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11.20.19
Galaxy Snapshot

Here Are The First-Ever Images From the Dark Matter Telescope

October 28th 19__Victor Tangermann__Filed Under: Hard Science
DLR

X-Ray Observations

Scientists just released the first-ever images taken with the German space agency’s X-ray telescope eROSITA, at an event at the Max Planck Institute for Extraterrestrial Physics.

The new images could give us invaluable insight into the nature of dark energy — the mysterious form of unknown energy that accounts for roughly 68 percent of the known universe — by mapping the structure of the cosmos in new ways.

“Visible light shows the structure of a galaxy traced by its stars, but the X-rays are dominated by supermassive black holes growing at their centres,” Kirpal Nandra, director of High Energy astrophysics at the Max Planck Institute. “And where we see clusters of galaxies with optical telescopes, X-rays reveal the huge reservoirs of gas filling the space between them and tracing out the dark matter structure of the Universe.”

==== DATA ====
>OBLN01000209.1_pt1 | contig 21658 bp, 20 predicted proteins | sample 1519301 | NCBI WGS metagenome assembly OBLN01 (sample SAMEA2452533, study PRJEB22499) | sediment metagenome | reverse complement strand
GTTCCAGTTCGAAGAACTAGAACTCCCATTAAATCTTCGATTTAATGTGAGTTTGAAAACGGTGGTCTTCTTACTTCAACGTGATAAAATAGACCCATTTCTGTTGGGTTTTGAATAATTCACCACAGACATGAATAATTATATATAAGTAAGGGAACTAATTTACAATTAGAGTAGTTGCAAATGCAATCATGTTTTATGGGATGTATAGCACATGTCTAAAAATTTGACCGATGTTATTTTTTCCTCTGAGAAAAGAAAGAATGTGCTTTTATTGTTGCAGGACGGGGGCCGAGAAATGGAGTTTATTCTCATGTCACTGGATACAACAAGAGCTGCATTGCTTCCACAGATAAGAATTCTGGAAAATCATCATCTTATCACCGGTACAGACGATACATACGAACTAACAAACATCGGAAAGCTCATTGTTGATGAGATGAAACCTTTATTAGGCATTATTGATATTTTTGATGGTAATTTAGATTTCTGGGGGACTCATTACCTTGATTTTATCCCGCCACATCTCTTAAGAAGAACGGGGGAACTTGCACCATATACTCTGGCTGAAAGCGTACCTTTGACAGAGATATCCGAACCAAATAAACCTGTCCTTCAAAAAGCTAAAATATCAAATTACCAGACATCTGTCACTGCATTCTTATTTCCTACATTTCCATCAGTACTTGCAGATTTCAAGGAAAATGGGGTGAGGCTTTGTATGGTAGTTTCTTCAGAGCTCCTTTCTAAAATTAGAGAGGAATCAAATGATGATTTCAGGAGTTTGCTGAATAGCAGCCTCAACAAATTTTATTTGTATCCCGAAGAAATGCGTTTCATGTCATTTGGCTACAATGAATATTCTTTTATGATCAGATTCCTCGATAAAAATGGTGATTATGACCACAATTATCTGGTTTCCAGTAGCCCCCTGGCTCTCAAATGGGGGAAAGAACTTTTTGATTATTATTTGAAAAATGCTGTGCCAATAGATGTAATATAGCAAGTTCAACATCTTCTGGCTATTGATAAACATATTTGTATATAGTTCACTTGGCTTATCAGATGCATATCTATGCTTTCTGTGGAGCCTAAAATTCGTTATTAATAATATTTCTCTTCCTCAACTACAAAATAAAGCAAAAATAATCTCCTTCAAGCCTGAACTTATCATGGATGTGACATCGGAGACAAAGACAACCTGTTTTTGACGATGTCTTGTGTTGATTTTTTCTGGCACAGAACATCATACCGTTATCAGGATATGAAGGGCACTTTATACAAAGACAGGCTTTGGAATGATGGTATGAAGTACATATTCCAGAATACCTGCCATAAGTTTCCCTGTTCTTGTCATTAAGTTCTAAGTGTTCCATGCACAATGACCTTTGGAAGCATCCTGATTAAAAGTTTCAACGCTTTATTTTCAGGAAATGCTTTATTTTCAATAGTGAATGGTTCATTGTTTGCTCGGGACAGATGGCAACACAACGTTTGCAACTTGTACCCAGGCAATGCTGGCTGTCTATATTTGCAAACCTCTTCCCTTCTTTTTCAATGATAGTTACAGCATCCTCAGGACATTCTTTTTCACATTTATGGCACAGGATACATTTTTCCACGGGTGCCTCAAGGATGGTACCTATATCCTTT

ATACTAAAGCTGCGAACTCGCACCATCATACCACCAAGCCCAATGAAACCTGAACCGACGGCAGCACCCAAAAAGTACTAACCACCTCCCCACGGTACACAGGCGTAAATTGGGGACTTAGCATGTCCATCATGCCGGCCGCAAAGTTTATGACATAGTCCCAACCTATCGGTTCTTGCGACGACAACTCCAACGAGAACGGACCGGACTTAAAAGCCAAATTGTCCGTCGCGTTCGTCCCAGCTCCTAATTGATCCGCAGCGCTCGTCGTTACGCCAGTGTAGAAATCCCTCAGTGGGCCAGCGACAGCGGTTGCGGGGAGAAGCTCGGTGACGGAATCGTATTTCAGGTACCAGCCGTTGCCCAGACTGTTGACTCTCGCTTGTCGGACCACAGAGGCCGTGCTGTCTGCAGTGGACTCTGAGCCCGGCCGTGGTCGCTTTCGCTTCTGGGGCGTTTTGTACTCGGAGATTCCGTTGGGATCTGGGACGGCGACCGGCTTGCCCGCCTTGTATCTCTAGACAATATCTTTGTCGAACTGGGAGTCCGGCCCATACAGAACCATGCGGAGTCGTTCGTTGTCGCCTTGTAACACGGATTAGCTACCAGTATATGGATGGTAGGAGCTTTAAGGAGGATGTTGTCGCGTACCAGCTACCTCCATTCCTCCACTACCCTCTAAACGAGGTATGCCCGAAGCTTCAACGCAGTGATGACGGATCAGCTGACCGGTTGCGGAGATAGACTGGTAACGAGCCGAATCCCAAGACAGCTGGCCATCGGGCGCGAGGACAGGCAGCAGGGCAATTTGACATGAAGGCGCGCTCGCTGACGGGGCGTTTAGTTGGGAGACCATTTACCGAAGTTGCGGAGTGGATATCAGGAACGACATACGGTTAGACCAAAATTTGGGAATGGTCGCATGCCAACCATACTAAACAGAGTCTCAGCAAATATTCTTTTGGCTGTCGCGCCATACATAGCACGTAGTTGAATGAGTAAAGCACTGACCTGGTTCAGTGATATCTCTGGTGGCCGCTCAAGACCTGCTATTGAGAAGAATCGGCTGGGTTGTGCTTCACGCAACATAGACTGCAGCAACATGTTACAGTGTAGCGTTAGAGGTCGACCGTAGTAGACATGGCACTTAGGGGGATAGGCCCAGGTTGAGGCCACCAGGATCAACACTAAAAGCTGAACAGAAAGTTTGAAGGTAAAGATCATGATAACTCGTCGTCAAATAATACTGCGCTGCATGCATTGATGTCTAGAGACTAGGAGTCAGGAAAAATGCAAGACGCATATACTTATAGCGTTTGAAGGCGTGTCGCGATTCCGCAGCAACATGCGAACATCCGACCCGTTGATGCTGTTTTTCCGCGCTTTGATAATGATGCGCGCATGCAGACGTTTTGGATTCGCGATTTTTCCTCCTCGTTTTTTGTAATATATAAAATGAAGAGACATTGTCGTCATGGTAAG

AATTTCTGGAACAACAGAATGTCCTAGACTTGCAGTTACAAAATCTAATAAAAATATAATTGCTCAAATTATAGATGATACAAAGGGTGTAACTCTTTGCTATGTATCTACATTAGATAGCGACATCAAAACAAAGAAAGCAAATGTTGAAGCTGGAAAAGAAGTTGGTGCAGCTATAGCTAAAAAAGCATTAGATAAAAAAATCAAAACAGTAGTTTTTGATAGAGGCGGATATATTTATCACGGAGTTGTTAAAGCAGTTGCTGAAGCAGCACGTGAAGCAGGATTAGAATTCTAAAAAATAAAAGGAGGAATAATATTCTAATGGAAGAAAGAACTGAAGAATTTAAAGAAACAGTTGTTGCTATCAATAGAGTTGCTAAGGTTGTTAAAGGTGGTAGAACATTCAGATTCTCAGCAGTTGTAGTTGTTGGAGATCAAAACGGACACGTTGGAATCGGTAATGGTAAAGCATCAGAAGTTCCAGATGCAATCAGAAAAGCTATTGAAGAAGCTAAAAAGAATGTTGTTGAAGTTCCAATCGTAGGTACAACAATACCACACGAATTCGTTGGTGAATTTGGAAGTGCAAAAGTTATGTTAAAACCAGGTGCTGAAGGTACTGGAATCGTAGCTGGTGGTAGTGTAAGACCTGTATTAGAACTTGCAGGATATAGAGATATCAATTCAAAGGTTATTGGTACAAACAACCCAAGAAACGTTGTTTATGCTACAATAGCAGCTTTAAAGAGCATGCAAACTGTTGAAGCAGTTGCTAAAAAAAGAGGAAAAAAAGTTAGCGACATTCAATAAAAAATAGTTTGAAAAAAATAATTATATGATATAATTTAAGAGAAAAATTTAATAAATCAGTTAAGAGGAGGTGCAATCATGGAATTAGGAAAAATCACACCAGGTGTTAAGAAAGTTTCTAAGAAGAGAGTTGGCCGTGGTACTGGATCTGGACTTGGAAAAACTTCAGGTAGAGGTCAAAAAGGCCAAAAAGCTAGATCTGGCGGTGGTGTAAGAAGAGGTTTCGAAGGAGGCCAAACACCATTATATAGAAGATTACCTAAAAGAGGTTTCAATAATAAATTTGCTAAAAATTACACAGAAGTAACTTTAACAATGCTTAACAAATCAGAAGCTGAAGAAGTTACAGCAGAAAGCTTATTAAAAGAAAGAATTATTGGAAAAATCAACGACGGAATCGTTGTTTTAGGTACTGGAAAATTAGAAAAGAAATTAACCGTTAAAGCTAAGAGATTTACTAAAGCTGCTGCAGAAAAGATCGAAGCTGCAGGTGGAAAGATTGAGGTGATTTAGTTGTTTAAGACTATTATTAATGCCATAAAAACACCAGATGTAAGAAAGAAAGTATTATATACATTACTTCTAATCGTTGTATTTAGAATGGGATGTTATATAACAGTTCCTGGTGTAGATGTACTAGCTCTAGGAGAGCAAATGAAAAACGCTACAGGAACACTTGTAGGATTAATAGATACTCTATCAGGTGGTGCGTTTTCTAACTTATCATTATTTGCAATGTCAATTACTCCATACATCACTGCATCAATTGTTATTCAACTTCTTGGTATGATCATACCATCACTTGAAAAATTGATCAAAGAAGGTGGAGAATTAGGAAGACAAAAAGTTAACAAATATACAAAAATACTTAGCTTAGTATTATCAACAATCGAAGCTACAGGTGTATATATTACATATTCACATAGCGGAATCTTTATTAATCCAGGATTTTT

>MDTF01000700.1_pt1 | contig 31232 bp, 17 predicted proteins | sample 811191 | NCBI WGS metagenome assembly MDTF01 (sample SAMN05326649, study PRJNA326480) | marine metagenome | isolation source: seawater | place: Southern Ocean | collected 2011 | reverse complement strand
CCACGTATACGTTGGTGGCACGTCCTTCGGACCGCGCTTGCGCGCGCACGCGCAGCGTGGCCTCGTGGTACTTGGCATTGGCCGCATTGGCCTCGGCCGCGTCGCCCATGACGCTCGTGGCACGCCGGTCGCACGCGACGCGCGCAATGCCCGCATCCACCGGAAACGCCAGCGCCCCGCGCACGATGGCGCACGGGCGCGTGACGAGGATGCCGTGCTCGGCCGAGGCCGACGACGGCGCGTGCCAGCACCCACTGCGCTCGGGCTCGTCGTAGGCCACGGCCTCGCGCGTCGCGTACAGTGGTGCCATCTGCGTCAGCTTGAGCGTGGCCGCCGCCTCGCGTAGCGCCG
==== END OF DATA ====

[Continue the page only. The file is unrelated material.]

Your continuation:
Seven Mirrors

The two X-ray exposures were taken by eROSITA’s seven mirrors, which launched as part of the Russian-German Spektr-RG space observatory back in July. One shows our neighbor galaxy, the Large Magellanic Cloud, and the other shows two galaxy clusters 800 million light years away.

Scientists believe X-ray observations can provide new data about the existence and nature of dark energy. Since it can only be observed by its effects on other objects and never directly, the eROSITA team will be examining galaxy clusters that emit substantial amounts of X-rays.

“We now know that eROSITA can deliver on its promise and create a map of the whole X-ray sky with unprecedented depth and detail,” said eROSITA project scientist Andrea Merloni.

“The potential for new discoveries is immense,” Predehl added. “Now we can start reaping the fruits of more than ten years of work.”

READ MORE: German X-Ray Telescope Takes First Images of Universe. Here They Are! [Space.com]

More on X-ray observations: Three Supermassive Black Holes Are About to Collide